AWS Data Centers Launch in South Africa

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Amazon Web Services (AWS) officially launched its Cape Town region today, 22 April 2020. According to Amazon, an AWS Region in Africa could enable businesses and government organisations, including those focused on fighting the effects of COVID-19, to build cloud applications and store their data locally, while reaching end-users across Africa with even lower latency.

“The cloud is positively transforming lives and businesses across Africa and we are honoured to be a part of that transformation,” says Peter DeSantis, Senior VP of Global Infrastructure and Customer Support at AWS.

“We have a long history in South Africa and have been working to support the growth of the local technology community for over 15 years. In that time, builders, developers, entrepreneurs, and organisations have asked us to bring an AWS Region to Africa and today we are answering these requests by opening the Cape Town Region. We look forward to seeing the creativity and innovation that will result from African organisations building in the cloud.”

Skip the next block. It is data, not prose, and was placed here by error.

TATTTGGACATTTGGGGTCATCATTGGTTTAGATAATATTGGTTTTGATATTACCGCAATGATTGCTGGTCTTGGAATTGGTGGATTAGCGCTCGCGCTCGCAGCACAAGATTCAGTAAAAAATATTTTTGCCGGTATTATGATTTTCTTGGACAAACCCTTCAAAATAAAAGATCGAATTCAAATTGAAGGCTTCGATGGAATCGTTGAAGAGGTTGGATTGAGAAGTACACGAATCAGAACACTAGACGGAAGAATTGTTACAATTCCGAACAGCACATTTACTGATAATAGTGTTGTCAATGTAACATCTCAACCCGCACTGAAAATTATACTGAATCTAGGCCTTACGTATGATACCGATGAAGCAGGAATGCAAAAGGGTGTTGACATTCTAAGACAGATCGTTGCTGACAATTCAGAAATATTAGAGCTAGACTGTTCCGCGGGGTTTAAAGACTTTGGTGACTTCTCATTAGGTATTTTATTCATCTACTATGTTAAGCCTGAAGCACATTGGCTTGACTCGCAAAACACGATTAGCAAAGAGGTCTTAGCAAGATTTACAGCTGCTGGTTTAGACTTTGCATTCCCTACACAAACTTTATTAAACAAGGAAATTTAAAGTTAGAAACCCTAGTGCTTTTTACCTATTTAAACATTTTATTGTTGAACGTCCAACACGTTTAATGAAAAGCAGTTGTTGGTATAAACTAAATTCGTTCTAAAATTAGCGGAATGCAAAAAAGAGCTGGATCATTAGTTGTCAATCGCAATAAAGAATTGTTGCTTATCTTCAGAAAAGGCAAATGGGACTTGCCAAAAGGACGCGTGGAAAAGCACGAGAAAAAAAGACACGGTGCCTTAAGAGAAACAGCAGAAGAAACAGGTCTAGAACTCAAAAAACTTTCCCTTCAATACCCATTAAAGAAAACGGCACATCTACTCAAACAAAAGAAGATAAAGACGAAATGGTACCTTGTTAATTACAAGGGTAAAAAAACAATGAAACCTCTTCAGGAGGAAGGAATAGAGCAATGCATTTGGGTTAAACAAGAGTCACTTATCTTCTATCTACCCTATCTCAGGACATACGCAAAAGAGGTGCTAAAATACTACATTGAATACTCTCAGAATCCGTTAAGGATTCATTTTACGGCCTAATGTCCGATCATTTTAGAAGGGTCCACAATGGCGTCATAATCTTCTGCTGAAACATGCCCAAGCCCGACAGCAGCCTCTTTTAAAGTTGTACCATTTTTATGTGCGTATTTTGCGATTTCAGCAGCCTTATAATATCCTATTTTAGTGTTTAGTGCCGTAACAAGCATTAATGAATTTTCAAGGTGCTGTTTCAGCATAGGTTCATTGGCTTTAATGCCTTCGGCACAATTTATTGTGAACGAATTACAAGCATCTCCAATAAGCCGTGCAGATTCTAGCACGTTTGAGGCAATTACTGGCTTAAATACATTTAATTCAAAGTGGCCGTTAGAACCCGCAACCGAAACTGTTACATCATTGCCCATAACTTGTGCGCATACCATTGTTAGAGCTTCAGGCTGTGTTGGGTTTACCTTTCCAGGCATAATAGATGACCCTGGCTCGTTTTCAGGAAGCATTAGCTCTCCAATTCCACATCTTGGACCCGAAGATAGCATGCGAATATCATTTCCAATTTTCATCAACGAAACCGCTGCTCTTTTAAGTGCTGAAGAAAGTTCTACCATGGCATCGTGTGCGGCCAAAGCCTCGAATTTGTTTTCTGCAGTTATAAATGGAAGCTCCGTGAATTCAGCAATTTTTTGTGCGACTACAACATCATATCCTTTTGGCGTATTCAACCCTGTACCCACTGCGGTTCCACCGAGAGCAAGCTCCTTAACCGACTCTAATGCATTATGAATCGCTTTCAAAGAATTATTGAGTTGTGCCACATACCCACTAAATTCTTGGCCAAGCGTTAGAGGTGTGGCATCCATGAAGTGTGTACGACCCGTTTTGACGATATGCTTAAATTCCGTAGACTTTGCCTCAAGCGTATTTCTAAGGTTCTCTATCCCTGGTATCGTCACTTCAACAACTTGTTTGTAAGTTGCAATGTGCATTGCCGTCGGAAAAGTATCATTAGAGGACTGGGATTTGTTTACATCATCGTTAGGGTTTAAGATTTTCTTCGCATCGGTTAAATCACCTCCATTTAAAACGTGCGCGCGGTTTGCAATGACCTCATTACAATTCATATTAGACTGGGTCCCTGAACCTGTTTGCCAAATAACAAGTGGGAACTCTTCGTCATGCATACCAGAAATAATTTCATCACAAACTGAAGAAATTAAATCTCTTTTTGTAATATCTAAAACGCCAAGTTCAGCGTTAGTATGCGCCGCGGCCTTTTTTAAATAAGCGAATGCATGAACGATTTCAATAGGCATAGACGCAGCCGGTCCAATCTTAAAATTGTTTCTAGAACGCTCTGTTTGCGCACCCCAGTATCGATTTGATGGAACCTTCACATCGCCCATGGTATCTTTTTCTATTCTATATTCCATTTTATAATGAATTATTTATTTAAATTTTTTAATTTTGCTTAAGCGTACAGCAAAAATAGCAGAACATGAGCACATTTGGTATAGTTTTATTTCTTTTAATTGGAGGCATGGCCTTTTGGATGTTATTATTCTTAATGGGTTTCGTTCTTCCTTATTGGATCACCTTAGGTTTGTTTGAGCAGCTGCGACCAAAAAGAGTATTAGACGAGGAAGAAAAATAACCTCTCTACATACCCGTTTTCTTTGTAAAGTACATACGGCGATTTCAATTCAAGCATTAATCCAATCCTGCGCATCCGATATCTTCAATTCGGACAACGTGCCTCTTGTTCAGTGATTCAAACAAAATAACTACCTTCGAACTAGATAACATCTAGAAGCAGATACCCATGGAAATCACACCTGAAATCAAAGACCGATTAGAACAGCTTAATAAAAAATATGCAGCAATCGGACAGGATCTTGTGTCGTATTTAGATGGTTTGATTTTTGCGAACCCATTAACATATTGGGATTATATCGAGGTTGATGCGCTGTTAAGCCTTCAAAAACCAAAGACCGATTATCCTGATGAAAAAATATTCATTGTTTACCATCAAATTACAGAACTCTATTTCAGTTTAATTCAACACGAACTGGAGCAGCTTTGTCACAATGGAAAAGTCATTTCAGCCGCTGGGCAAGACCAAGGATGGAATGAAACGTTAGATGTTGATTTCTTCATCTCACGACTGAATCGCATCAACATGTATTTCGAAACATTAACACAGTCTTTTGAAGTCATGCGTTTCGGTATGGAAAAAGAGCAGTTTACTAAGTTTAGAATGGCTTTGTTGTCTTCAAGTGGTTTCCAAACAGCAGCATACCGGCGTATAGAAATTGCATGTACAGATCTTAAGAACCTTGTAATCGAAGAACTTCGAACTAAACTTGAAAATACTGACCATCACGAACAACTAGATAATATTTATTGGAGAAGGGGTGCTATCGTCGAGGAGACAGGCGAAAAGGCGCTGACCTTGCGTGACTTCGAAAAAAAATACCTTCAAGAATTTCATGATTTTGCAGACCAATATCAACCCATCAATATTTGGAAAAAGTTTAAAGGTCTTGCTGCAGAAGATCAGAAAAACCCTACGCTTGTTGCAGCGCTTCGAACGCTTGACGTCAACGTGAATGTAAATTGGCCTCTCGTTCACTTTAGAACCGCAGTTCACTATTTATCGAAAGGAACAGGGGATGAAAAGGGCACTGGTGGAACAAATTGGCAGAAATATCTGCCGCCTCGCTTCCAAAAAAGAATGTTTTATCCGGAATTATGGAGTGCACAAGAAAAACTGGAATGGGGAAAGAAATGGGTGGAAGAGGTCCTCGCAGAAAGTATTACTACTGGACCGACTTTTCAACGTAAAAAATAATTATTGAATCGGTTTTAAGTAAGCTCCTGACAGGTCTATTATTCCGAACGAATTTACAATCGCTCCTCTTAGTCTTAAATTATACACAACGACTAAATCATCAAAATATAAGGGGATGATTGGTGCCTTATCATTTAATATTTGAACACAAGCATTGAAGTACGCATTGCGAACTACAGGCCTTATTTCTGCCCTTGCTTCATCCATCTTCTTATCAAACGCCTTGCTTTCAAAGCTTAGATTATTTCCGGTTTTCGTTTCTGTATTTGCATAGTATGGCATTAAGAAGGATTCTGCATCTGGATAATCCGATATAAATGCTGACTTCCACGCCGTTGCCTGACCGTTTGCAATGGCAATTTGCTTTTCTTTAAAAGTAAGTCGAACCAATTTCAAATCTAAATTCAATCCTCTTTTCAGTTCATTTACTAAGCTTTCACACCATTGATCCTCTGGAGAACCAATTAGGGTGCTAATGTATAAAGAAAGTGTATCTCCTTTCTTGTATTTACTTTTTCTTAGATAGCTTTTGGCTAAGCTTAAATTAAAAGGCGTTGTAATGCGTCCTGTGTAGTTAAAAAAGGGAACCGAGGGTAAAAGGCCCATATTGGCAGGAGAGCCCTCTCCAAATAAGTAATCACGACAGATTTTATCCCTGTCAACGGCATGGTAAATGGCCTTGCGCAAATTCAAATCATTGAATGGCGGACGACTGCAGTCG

AWS Regions are composed of Availability Zones, which each comprise of one or more data centres and are located in separate and distinct geographic locations with enough distance to significantly reduce the risk of a single event impacting business continuity, yet near enough to provide low latency for high availability applications.

AWS customers focused on high availability can design their applications to run in multiple Availability Zones to achieve even greater fault-tolerance.  Like all AWS infrastructure regions around the world, the Availability Zones in the Cape Town Region are equipped with back-up power to ensure continuous and reliable power availability to maintain operations during electrical failures and load shedding in the country.

With this launch, AWS now spans 73 Availability Zones within 23 geographic regions around the world and has announced plans for 12 more Availability Zones across four more AWS Regions in Indonesia, Italy, Japan, and Spain.

Edited by Jenna Delport
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